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The Empowerment of a Child’s Voice

Our geography lecture today was all about enquiry and planning with children. We did a few activities which involved looking at a first lesson on a topic the children hadn’t studied before in social subjects. We discussed and planned how you would get out this lesson – how would you entice the children into the new topic – and which e’s and o’s/benchmarks you would follow for a first lesson. This was helpful for us to discuss as teachers what to put and what not to put in a first lesson, as well as motivational elements to excite the children with their new topic.

Our TDT involved reading an article concerned with the child’s voice in the classroom.

What are the arguments for encouraging children’s voice in the primary classroom?

  • The engage more with their teachers as co-learners.
  • The can be ‘co-teachers’, working with and for each other. Aids and adds to teachers learning too.
  • Many teachers lack understanding of geographical topics. Therefore a child’s knowledge can help boost a teachers confidence.
  • Giving children a voice will enhance geographical learning, understanding and values for all in any primary classroom.
  • Children can draw on own experiences, very real encounters and what they have witnessed in the world or in the media.
  • Children’s voice can have impacts on future developments.
  • Their voice can educate others, who then can educate more people – which can be in some instances, life saving.
  • ‘Children’s voice’ can life changing to a generation.
  • Increases personal development and confidence.

(Catling, 2014)

How can we do this?

  • Let children lead the development of a topic.
  • Let children be co-teachers.
  • Encourage children’s voices to be heard beyond the classroom.
  • Ask children what they want to learn or get out of a topic.
  • Ask children if they know more about a certain topic.

(Catling, 2014)

Are there arguments against this approach?

  • Some children may lack the competence and experience/knowledge to participate.
  • Giving a child the right to be heard can take away their childhood.
  • It will lead to a lack of respect towards parents.
  • Children may become too confident and not respect the voice of adults.

(Lansdown, 2011)

How does a teacher’s educational philosophy influence the implementation of approaches in the classroom?

If a teacher is for children using their voice to share their experiences and opinions in the classroom then a feel the children will be more confident around their peers and not afraid and participate in class discussions as the teacher will encourage this ‘classroom voice’.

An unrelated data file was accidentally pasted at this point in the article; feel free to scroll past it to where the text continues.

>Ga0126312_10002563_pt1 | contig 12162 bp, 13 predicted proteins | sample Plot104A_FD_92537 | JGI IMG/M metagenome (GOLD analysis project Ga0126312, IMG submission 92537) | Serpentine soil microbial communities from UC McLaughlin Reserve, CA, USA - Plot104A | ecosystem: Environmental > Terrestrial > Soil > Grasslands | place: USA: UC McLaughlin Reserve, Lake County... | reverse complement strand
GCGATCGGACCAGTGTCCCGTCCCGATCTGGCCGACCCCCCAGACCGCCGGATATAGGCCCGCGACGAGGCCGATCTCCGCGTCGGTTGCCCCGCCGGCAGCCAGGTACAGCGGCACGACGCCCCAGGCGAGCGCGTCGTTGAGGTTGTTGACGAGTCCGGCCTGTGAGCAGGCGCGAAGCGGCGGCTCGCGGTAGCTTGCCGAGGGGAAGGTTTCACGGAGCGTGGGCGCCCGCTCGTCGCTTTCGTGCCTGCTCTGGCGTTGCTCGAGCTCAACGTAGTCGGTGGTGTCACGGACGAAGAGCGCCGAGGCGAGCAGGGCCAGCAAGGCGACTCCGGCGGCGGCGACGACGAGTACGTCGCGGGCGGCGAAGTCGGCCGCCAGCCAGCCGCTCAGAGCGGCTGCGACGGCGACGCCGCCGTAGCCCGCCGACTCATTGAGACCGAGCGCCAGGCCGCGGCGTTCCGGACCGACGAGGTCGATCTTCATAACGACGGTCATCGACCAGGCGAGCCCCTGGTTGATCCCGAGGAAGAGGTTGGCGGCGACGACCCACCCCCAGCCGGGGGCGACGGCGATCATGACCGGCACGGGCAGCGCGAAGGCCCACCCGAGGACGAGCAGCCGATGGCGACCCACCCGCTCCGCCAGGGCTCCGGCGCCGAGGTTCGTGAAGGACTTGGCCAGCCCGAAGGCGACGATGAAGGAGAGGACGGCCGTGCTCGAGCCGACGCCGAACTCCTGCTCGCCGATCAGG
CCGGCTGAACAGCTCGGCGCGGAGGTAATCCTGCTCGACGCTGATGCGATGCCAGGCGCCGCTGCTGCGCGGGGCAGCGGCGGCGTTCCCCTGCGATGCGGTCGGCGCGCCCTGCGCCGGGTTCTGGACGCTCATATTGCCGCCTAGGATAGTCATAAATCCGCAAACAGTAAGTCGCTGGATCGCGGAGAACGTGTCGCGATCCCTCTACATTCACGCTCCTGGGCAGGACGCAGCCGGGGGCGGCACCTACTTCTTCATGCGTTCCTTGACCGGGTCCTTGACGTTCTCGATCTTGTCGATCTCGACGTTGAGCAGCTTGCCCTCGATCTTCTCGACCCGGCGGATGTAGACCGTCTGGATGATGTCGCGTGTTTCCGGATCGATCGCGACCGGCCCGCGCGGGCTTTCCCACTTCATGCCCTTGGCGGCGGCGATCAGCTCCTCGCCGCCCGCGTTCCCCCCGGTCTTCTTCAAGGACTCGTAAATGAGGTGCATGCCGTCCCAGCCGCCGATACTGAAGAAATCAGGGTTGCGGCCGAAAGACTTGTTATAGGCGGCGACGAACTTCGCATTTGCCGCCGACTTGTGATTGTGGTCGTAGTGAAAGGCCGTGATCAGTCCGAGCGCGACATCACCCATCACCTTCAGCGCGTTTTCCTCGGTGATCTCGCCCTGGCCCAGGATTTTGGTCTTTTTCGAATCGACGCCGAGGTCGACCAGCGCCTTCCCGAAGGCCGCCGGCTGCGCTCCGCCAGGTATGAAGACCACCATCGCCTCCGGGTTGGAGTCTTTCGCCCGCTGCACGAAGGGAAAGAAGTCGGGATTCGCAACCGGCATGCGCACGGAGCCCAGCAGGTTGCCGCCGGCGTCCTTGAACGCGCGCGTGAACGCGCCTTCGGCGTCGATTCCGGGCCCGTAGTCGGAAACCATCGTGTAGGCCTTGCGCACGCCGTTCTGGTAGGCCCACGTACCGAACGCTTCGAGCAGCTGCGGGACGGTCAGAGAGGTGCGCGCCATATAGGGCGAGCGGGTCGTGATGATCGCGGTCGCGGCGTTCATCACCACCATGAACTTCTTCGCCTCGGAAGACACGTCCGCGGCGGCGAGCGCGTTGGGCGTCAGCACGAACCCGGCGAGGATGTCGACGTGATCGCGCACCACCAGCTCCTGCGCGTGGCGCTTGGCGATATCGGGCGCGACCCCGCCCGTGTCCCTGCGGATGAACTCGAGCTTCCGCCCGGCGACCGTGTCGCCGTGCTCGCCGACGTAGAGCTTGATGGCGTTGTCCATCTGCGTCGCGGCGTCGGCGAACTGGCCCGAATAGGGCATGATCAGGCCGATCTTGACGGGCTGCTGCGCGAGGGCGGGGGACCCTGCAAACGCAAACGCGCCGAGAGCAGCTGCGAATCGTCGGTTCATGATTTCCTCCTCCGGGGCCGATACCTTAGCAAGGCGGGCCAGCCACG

Depending on how much a teacher knows about a topic depends on how much pupil voice is wanted/needed. A teacher also might be very knowledgeable about a particular subject so therefore will ask for pupils what they want to know about the topic, knowing that they as the teacher can answer these questions.

A teachers patience also influences the approaches used in the classroom. If a teacher is patient  they will encourage pupil questions and opinions to be heard. Whereas alternatively an impatient teacher may just want to voice their knowledge to their pupils and not ask for any input from them.

A teacher may feel greatly about the need for children to develop personally and children voicing their opinions is a great way to do this.

If a teacher also feel in the education philosophy that children need to be active participate in their learning, then they will also encourage children to use their voice.



S, Catling. (2014). Giving younger children voice in primary geography: Empowering pedagogy – A personal perspective. Article. Available at:

G, Lansdown. (2011). Every Child’s Right To Be Heard. PDF. Available at:


Why Teaching?

My interest in doing teaching as a career started when I was in Primary school, when I was about 6 years old. My mum is a teacher and she used to teach at my Primary school. Every day when the lower stages finished school I would go across to my mums classroom, which was an upper stages class, and I would sit and watch them work away. I was mesmerised with how my mum teaches and I wanted to be just like her.

So my mum has truly inspired my career. I enjoyed watching her teach and all the organisation of it excited me and I wanted my own classroom to make my own. Ever since then I’ve loved working with/being around children. I’ve done many clubs for children, including dance and craft. Not to mention the work experience I did in a Primary school for a year. I like the power and control this lead gave me. This helped me also to decide this career was right for me and made me well equipped for what to expect on the job.

I can’t wait to experiment with different learning materials and computer software when I go on placement at the end of this year. This will give me final closure of what the career is really like and if its defiantly what I want to continue and pursue.

I am a sporty person so I’ve always been good at teamwork and communication which I think is key in the classroom. Teaching requires enthusiasm, positive thinking, organisation, good relationships with children and other workers and I believe I have the skills and qualities for teaching. Art is a big part of my personality and I think it will come in handy in the classroom. Making different subjects more creative to make them more interesting for children. I believe if something is more visual and fun you learn better and enjoy learning.

Each generation needs enthusiastic teachers, without them our education would suffer. Teachers are a vital part in ever humans life, I feel this can be taken for granted sometimes and we forget how important a teachers job is. I can just imagine me standing in front of a class and seeing them progress, giving me a sense of achievement, knowing they will grow up to go on to do great things.